Note: A response level is established by the State Water Board’s Division of Drinking Water (DDW) and is an advisory level at which DDW recommends the source be taken out of service. The response level established for any PFAS analyte will be posted on the Division of Drinking Water’s webpage. To determine whether monitoring shows an exceedance of a response level, the water system must calculate a quarterly running annual average (QRAA).
ADDITIONAL NOTIFICATION WHEN WATER IS SERVED ABOVE THE RESPONSE LEVEL:
When a drinking water system does not take a source out of service despite the presence of a contaminant in drinking water at a level confirmed to be greater than the response level, DDW recommends the following:
Notification of the local governing body (i.e., city council or board of supervisors, or both) that indicates water is being provided that exceeds the chemical's response level, and the reason for the continued use of the source.
Notification of the water system's customers and other water consumers that the contaminant is present in their drinking water at a concentration greater than its response level, the level at which source removal is recommended by DDW, and the reason for the continued use of the source.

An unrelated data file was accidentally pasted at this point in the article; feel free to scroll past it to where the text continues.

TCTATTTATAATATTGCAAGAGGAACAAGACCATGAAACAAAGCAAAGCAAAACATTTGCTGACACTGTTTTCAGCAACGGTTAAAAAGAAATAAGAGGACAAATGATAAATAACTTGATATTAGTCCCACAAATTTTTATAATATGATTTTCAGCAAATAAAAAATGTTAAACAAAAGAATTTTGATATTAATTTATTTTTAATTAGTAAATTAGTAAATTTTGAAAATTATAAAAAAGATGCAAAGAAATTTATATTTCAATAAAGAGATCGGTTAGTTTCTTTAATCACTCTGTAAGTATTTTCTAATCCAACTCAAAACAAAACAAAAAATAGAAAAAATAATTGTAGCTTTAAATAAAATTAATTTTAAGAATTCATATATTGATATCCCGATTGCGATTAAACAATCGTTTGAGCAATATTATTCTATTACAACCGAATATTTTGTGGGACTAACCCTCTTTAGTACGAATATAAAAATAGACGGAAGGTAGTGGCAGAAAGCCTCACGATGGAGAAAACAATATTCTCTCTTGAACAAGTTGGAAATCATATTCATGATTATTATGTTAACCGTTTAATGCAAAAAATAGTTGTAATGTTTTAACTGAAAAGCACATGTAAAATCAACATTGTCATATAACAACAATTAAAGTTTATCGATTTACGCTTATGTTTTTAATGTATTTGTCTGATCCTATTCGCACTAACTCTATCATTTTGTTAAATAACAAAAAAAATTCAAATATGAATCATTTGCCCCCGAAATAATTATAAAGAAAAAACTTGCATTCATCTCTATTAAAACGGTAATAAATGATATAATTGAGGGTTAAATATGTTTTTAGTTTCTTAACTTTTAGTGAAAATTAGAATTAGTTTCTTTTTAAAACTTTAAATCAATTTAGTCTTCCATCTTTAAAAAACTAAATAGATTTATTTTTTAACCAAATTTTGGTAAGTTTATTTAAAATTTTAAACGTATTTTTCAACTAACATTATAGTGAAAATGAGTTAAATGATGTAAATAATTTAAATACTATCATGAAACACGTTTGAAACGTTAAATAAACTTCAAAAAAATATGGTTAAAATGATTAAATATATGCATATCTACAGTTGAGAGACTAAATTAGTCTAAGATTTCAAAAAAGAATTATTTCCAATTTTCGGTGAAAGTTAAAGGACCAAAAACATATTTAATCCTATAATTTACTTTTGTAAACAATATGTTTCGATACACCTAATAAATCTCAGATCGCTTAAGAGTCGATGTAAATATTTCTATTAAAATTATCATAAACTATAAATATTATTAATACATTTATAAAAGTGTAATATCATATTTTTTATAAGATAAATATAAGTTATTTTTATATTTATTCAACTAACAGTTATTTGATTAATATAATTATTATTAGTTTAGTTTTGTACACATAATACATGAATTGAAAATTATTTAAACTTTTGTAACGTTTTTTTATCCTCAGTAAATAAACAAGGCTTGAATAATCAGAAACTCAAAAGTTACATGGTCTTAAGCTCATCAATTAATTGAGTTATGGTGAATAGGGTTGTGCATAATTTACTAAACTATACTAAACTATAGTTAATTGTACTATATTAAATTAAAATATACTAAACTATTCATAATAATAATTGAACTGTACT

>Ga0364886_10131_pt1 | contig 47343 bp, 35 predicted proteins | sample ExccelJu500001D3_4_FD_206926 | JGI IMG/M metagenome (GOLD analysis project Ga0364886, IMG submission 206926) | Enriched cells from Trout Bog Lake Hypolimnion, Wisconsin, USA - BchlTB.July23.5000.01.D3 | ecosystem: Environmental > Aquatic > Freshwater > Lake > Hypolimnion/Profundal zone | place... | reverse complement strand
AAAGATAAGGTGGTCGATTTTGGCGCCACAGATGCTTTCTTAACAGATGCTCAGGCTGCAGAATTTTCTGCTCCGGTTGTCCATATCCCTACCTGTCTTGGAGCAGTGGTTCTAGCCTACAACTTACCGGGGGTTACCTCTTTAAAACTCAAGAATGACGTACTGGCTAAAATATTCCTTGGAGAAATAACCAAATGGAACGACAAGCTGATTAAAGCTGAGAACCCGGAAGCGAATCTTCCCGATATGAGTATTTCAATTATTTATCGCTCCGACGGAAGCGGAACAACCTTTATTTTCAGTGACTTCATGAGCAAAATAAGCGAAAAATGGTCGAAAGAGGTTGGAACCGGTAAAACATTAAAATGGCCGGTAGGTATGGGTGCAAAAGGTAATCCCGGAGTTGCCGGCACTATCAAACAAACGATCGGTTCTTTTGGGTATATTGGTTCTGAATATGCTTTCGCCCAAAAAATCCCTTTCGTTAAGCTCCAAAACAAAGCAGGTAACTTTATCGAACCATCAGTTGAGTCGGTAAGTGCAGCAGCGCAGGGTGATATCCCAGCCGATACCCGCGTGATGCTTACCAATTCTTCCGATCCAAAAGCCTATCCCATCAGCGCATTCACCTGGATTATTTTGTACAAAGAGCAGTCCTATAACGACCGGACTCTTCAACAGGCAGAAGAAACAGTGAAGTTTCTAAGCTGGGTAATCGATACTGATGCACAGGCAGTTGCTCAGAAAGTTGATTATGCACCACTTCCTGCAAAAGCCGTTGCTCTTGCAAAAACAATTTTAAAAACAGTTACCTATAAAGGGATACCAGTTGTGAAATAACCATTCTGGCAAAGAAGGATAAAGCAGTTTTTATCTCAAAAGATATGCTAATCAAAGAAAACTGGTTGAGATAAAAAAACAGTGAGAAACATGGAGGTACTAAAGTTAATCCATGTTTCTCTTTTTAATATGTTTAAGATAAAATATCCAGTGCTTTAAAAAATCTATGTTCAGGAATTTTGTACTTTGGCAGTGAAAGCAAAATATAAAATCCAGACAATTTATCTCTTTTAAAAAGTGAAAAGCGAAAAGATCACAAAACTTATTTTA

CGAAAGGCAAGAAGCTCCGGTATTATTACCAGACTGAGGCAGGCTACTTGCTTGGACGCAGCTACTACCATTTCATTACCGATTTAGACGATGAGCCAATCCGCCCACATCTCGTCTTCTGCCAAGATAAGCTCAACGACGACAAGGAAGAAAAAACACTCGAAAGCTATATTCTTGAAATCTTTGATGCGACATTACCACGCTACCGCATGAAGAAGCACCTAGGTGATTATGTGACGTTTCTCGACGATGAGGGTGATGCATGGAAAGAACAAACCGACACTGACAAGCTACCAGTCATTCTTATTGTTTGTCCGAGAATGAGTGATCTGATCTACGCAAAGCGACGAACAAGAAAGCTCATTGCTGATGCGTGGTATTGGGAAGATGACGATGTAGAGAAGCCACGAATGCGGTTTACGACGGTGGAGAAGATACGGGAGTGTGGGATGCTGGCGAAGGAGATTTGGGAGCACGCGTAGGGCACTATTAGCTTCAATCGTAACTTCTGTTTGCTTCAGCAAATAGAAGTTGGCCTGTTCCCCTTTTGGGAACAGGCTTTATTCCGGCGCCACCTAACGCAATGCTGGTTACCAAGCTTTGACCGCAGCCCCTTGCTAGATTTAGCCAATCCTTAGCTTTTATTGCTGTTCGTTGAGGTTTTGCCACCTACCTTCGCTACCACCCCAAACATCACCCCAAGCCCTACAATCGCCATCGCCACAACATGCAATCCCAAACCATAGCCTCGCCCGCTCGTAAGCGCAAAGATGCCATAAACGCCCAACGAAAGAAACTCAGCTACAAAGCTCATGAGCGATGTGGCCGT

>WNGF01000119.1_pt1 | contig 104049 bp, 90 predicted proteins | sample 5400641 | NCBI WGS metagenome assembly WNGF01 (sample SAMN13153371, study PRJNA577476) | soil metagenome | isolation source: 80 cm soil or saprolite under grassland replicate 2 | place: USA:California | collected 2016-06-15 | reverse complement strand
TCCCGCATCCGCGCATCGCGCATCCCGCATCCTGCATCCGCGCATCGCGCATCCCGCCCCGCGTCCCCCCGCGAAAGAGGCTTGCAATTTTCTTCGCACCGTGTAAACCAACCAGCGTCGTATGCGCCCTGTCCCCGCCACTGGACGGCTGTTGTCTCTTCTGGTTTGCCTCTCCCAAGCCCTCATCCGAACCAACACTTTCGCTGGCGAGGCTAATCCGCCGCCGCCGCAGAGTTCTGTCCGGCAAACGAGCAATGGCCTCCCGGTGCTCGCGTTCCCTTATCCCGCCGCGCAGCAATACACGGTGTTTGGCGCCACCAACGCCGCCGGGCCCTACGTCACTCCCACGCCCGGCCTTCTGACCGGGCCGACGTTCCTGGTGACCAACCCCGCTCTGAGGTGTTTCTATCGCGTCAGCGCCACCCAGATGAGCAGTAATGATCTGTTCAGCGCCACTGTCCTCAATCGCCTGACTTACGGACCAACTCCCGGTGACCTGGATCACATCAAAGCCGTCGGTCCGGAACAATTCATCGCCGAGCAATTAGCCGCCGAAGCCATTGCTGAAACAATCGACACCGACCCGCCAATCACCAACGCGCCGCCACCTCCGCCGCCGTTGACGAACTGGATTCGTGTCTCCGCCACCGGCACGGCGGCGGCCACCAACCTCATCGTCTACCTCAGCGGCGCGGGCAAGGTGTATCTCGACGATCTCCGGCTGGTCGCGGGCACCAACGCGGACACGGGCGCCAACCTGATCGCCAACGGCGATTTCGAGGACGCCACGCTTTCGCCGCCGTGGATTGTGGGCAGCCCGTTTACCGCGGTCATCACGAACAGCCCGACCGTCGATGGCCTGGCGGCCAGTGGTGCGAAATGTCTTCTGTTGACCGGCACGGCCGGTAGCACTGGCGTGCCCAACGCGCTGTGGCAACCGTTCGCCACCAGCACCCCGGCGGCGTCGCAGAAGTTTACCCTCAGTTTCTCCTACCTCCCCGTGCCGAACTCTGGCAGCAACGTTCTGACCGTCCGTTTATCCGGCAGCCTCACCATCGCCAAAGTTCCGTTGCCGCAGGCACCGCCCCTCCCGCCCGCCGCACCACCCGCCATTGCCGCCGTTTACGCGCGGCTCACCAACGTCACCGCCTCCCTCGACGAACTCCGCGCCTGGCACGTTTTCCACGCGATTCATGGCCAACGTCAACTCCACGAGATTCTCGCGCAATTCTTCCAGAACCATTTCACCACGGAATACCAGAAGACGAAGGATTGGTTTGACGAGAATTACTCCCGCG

Whenever such a public "right-to-know" notice occurs, it should be provided to customers and to the water-consuming population in the affected area that would not directly receive such information, including renters, workers and students.
Notification should be provided directly to consumers, for example by posted notices, hand-delivered notices, and water bill inserts.
A press release from the water system should also be issued to the local media.
Thereafter, DDW recommends the following: (1) Monthly sampling and analysis of the drinking water supply for as long as the contaminant exceeds its response level, and quarterly sampling for 12 months, should the concentration drop below the response level. (2) Quarterly notification of the water system's customers and other water consumers for as long as the contaminant is present at a concentration greater than its response level, using the methods described above.
NOTE: Should the water system refuse to provide additional consumer notification, DDW may provide that notification.
(Page last updated 05/18/2022)
Drinking Water Resources
Water is a precious resource in California, and maintaining its quality is of utmost importance to safeguard the health of the public and the environment.